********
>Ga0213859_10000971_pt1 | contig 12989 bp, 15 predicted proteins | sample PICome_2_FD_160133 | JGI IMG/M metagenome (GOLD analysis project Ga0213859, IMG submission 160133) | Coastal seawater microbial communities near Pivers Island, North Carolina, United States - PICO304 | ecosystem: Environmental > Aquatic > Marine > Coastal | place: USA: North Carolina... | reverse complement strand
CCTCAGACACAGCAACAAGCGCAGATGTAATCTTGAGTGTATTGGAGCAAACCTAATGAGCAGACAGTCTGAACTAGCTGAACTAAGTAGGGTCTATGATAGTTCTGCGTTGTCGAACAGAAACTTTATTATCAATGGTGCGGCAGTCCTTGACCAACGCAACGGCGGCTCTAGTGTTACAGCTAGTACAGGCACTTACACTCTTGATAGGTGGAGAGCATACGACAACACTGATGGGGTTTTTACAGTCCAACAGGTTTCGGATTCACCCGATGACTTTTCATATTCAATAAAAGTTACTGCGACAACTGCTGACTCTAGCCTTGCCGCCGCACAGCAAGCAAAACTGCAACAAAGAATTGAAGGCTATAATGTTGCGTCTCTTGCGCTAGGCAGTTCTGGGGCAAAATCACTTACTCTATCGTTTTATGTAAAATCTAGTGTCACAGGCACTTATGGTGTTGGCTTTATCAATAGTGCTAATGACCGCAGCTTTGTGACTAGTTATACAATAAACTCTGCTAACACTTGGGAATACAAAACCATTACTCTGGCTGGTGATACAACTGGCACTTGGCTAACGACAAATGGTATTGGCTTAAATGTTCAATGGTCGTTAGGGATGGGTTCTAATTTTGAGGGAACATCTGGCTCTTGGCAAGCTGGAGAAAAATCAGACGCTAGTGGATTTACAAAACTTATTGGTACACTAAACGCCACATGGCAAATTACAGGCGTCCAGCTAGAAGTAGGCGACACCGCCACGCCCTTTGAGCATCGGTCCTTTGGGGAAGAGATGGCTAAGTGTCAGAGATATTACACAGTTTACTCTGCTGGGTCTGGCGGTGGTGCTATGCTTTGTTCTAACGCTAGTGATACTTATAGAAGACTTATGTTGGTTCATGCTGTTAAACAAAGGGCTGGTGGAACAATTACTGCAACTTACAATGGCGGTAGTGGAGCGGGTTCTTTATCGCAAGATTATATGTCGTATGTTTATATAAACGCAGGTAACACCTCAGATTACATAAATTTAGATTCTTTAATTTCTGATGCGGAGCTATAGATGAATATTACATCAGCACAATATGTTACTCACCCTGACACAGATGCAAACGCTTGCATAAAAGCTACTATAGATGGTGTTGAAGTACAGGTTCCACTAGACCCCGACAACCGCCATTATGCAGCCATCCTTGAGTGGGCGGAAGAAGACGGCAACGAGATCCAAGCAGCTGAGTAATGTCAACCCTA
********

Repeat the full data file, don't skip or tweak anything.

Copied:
>Ga0213859_10000971_pt1 | contig 12989 bp, 15 predicted proteins | sample PICome_2_FD_160133 | JGI IMG/M metagenome (GOLD analysis project Ga0213859, IMG submission 160133) | Coastal seawater microbial communities near Pivers Island, North Carolina, United States - PICO304 | ecosystem: Environmental > Aquatic > Marine > Coastal | place: USA: North Carolina... | reverse complement strand
CCTCAGACACAGCAACAAGCGCAGATGTAATCTTGAGTGTATTGGAGCAAACCTAATGAGCAGACAGTCTGAACTAGCTGAACTAAGTAGGGTCTATGATAGTTCTGCGTTGTCGAACAGAAACTTTATTATCAATGGTGCGGCAGTCCTTGACCAACGCAACGGCGGCTCTAGTGTTACAGCTAGTACAGGCACTTACACTCTTGATAGGTGGAGAGCATACGACAACACTGATGGGGTTTTTACAGTCCAACAGGTTTCGGATTCACCCGATGACTTTTCATATTCAATAAAAGTTACTGCGACAACTGCTGACTCTAGCCTTGCCGCCGCACAGCAAGCAAAACTGCAACAAAGAATTGAAGGCTATAATGTTGCGTCTCTTGCGCTAGGCAGTTCTGGGGCAAAATCACTTACTCTATCGTTTTATGTAAAATCTAGTGTCACAGGCACTTATGGTGTTGGCTTTATCAATAGTGCTAATGACCGCAGCTTTGTGACTAGTTATACAATAAACTCTGCTAACACTTGGGAATACAAAACCATTACTCTGGCTGGTGATACAACTGGCACTTGGCTAACGACAAATGGTATTGGCTTAAATGTTCAATGGTCGTTAGGGATGGGTTCTAATTTTGAGGGAACATCTGGCTCTTGGCAAGCTGGAGAAAAATCAGACGCTAGTGGATTTACAAAACTTATTGGTACACTAAACGCCACATGGCAAATTACAGGCGTCCAGCTAGAAGTAGGCGACACCGCCACGCCCTTTGAGCATCGGTCCTTTGGGGAAGAGATGGCTAAGTGTCAGAGATATTACACAGTTTACTCTGCTGGGTCTGGCGGTGGTGCTATGCTTTGTTCTAACGCTAGTGATACTTATAGAAGACTTATGTTGGTTCATGCTGTTAAACAAAGGGCTGGTGGAACAATTACTGCAACTTACAATGGCGGTAGTGGAGCGGGTTCTTTATCGCAAGATTATATGTCGTATGTTTATATAAACGCAGGTAACACCTCAGATTACATAAATTTAGATTCTTTAATTTCTGATGCGGAGCTATAGATGAATATTACATCAGCACAATATGTTACTCACCCTGACACAGATGCAAACGCTTGCATAAAAGCTACTATAGATGGTGTTGAAGTACAGGTTCCACTAGACCCCGACAACCGCCATTATGCAGCCATCCTTGAGTGGGCGGAAGAAGACGGCAACGAGATCCAAGCAGCTGAGTAATGTCAACCCTA